Norquist, a fellow panelist, shot back: "I'm supportive of the Republican position, which is we need to have economic growth, not higher taxes. If we grew at four percent a year instead of two percent a year, Reagan levels instead of Obama levels, for one decade we'd net five trillion in additional revenue. That would pay down the debt that Obama has run up with the Solyndra stimulus stuff."

December 3, 2012, 12:36 PM EST

Appearing on Monday's MSNBC Morning Joe, NBC chief White House correspondent Chuck Todd shared some inside information: "So I threw the Lincoln analogy at a close aide to the President last week, and he said, 'You know, with this Republican – with the way politics of Washington are today, there'd still be slavery.' That Lincoln wouldn't have been able to navigate the polarization..." [Listen to the audio or watch the video after the jump]

Rather than dismiss such a nasty partisan attack, Todd observed: "It was an interesting and depressing observation from this very smart White House aide."

December 3, 2012, 11:12 AM EST

Appearing on Monday's NBC Today, lawyer Robert Sheehan, one of the defense attorneys for former murder suspect Lois Goodman, managed to attack GOP strategist Karl Rove while asserting that the charges recently dropped against Goodman would not be re-filed: "Anybody who thinks that this case is gonna be reopened can go count votes with Karl Rove in Ohio."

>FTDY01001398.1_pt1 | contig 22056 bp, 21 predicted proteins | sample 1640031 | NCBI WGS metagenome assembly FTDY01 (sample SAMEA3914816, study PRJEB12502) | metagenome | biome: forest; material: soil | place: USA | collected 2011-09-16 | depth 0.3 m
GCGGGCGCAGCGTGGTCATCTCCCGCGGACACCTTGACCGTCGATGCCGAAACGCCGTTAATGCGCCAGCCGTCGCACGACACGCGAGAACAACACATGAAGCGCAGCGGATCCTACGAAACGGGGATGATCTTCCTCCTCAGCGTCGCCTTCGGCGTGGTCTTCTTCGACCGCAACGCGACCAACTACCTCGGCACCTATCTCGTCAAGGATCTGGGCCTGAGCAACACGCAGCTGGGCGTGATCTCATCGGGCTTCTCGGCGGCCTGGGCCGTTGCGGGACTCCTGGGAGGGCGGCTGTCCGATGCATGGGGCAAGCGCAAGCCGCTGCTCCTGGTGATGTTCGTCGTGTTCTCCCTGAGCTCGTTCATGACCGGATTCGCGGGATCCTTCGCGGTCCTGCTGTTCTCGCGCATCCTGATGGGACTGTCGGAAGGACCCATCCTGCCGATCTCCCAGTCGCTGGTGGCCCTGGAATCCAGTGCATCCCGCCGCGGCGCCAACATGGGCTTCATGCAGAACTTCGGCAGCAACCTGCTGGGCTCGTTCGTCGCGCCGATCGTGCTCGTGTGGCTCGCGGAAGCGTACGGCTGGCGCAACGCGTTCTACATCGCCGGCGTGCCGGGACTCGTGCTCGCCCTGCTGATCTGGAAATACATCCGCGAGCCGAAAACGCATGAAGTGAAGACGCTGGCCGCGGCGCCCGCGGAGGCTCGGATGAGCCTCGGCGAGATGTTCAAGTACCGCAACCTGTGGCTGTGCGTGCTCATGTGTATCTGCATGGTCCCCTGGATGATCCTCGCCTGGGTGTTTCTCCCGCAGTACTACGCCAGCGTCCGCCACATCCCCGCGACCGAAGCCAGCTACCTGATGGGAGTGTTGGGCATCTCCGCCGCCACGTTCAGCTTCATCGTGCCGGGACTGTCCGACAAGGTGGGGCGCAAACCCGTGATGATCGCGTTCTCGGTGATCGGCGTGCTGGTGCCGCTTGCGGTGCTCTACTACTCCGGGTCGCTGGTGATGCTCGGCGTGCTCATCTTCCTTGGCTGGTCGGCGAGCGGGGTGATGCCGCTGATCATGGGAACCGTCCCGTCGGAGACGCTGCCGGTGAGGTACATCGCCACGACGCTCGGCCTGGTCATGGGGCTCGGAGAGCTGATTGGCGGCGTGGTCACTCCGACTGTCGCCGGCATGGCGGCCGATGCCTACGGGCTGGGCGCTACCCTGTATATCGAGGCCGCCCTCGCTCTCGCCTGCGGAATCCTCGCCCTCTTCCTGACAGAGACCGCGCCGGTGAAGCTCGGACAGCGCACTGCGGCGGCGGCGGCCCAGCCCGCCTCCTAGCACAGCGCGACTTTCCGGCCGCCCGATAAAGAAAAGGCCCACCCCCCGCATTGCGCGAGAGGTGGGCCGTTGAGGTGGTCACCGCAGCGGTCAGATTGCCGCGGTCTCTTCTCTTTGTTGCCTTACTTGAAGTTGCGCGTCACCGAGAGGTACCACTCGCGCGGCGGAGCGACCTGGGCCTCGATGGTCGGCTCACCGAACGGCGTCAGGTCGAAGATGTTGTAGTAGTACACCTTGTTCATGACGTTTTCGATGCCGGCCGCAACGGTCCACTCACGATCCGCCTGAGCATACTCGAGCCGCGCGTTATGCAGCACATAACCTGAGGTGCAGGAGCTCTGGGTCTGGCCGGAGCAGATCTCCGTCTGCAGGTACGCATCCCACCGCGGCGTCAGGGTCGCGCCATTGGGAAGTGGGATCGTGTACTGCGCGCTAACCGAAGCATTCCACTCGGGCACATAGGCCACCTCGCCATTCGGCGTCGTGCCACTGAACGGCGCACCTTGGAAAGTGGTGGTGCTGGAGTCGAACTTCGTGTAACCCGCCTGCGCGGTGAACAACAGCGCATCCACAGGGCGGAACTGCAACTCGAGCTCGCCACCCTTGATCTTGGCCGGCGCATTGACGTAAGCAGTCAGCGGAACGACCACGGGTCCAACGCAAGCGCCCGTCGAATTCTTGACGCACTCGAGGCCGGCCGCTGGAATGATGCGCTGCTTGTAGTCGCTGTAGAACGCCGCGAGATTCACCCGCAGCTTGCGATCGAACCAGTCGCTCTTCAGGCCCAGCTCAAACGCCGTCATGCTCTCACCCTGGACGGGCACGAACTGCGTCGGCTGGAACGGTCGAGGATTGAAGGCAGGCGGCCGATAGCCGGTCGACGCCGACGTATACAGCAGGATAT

Co-host Matt Lauer didn't seem fazed at all by the gratuitous slam of Rove that had no connection to the topic at hand.

November 30, 2012, 10:41 AM EST

In an attempt to dismiss Republican criticism of U.N. Ambassador Susan Rice's misleading September 14 Sunday show statements about Benghazi, on Thursday's MSNBC Andrea Mitchell Reports, Washington Post columnist Ruth Marcus asserted: "I don't think this is really about some comments that were basically right, that she made on Sunday talk shows." [Listen to the audio or watch the video after the jump]

Marcus was prompted to make the declaration after Mitchell tried to paint GOP critics as a combination of sexist and racist: "There have been issues raised as to whether she was being attacked, criticized because she's a woman, because she's there a double standard here? Have we had others who've gone on Sunday television talk shows, made mistakes, and not been punished as severely as Susan Rice?"